Size Matters

When it comes to litter boxes, size matters. Certain breeds of cats require larger litter boxes, while others prefer their own individual box. Some cats prefer privacy while others prefer an open environment.

It’s important for consumers to understand their cats’ needs, and it’s important for retailers to provide the knowledge and expertise in helping them select the best products for their cat.

The biggest drawback to litter and boxes is the shelf space it takes to keep them in stock.

“Retailers need to understand the needs of their customers in order to maximize shelf space,” Abby Bishop, store manager at Only Natural Pet in Colorado, said.

Most manufacturers understand this problem and have created POS displays that can help educate customers while saving room on the floor.

Traditional cat boxes are still a feline favorite and they now come in a large variety of shapes and sizes. Corner units are perfect for keeping litter in place, while the traditional rectangular litter tray can be easily placed in any location, including the interior of planters or chests for those who prefer to keep boxes hidden.

Hooded litter trays are perfect for the cat who demands privacy.  As they generally include a carbon or charcoal absorber as a form of filtration, they are effective at controlling odor.

Boxes like the LitterLoo from SmartyKat helps keep litter in the box with its special wall design and their DigDeep litter box, with its high walls, affords extra protection against cats who like to kick litter from the box.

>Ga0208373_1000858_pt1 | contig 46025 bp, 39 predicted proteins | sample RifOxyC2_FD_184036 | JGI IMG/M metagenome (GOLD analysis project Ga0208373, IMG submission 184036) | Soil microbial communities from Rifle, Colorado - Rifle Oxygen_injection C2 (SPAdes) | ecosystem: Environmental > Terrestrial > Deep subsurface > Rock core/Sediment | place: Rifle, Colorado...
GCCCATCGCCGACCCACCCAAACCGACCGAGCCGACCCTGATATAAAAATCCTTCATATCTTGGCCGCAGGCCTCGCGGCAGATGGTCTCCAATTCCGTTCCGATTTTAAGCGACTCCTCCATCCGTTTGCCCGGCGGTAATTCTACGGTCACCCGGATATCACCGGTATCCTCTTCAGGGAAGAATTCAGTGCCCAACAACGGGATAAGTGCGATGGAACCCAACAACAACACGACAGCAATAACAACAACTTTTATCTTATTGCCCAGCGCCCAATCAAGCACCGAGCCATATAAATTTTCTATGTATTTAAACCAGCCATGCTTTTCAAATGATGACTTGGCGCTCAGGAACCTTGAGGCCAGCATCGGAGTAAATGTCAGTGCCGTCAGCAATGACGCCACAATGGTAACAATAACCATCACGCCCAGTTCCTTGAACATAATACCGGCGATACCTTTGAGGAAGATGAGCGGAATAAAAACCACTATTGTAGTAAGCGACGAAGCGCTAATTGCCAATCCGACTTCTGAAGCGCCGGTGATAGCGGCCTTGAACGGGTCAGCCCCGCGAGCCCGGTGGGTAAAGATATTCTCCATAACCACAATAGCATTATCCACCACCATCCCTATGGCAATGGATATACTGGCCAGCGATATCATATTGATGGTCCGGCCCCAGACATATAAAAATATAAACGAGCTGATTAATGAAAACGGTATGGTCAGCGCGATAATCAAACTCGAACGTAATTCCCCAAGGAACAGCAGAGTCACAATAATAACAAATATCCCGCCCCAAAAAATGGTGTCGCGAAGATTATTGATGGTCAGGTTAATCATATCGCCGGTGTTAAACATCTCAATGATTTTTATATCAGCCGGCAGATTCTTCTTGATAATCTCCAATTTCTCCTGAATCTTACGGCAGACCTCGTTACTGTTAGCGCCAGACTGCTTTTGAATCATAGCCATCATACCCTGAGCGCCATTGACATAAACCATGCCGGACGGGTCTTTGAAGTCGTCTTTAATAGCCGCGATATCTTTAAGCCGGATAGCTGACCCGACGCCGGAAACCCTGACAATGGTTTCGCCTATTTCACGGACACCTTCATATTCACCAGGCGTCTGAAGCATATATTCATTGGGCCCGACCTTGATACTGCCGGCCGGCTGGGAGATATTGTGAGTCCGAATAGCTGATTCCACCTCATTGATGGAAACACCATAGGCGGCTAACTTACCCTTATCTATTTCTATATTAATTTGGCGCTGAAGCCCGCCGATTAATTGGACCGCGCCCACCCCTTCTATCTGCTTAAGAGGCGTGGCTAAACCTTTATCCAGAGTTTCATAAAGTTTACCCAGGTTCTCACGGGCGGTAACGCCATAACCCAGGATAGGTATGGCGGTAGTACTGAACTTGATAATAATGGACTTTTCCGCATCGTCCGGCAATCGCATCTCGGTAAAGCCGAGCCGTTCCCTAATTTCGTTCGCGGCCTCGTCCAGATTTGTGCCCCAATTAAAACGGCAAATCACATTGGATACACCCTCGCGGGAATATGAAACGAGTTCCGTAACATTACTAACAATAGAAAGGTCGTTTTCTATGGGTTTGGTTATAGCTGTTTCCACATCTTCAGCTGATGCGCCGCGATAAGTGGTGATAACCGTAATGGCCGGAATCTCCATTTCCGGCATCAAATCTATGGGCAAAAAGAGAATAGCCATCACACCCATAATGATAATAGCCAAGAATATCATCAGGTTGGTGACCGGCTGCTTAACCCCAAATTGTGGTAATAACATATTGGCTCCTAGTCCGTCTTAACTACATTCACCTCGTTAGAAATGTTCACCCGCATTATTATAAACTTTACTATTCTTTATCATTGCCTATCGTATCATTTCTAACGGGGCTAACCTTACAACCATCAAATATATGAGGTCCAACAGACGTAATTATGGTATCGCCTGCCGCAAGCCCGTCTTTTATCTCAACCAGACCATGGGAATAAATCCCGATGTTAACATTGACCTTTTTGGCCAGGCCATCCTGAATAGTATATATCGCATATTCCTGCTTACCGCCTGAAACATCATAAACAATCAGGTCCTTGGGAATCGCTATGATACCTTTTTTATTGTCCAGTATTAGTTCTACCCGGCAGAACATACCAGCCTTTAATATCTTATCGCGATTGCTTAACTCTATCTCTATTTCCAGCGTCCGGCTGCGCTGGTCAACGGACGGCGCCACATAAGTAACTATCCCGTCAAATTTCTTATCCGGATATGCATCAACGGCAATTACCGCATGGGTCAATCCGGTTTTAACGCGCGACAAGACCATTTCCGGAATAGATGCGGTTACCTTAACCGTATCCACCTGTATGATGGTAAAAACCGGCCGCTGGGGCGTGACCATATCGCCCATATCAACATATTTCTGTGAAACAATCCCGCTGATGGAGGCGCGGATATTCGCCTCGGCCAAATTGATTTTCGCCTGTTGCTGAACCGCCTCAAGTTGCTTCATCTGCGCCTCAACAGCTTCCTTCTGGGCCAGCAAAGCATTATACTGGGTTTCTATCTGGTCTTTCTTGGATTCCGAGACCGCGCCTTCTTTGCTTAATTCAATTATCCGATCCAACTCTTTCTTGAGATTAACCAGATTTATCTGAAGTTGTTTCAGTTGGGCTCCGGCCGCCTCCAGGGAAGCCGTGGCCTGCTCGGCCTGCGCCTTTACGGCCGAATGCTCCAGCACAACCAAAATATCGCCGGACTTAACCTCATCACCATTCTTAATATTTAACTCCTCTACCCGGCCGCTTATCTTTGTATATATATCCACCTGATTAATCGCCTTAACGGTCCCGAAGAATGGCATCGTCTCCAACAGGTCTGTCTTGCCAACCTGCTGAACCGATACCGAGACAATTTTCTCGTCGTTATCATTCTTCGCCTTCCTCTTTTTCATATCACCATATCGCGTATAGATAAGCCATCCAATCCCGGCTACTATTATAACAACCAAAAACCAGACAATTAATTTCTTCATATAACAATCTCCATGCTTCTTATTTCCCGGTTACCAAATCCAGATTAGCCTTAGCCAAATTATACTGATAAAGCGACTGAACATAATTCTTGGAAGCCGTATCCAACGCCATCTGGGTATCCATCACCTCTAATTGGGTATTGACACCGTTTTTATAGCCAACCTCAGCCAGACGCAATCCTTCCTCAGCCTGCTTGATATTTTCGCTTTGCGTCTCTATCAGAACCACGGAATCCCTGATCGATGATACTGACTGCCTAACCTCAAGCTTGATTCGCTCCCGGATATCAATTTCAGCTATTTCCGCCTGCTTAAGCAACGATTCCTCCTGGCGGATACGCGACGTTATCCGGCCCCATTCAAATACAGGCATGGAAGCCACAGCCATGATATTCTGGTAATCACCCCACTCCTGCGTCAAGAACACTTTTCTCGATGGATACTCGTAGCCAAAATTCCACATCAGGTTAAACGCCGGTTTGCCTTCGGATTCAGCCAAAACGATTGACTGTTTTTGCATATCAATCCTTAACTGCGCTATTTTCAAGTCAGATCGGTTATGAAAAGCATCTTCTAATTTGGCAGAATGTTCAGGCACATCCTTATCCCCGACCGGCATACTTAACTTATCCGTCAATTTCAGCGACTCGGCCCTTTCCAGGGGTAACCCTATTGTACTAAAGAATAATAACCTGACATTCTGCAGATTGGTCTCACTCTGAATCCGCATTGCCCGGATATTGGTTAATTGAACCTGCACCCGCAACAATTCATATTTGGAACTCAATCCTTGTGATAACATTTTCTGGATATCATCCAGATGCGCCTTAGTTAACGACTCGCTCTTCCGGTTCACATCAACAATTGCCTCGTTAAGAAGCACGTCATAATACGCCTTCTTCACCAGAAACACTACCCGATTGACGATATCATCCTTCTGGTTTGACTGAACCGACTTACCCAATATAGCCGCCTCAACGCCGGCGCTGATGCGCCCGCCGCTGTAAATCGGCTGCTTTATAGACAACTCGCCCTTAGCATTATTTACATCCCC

When stocking litter boxes, retailers are presented with an opportunity to cross-sell other helpful accessories.

“SmartyKat offers a variety of stylishly designed and functional waste management, scatter control and odor control products that improve the litter experience for pets and pet parents,” Shannon McWilliams, vice president for product development at Worldwise, said. “Clean Exit is a scatter control mat that keeps litter off of the floor to decrease tracking.”

Odor can be a recurring problem in homes with even the best hygiene system.

“The CritterZone Air Naturalizer creates a natural, charged flow that fills the room and continually cleans the air,” Bill Converse, president of CritterZone USA, said. “CritterZone provides indoor air with the natural charge it needs to virtually eliminate odors, allergens, dust and bacteria.”

The Litter Genie Plus Cat Litter Disposal System reduces odor, makes clean-up quick and easy, hygienically seals soiled litter clumps and reduces trips to the garbage.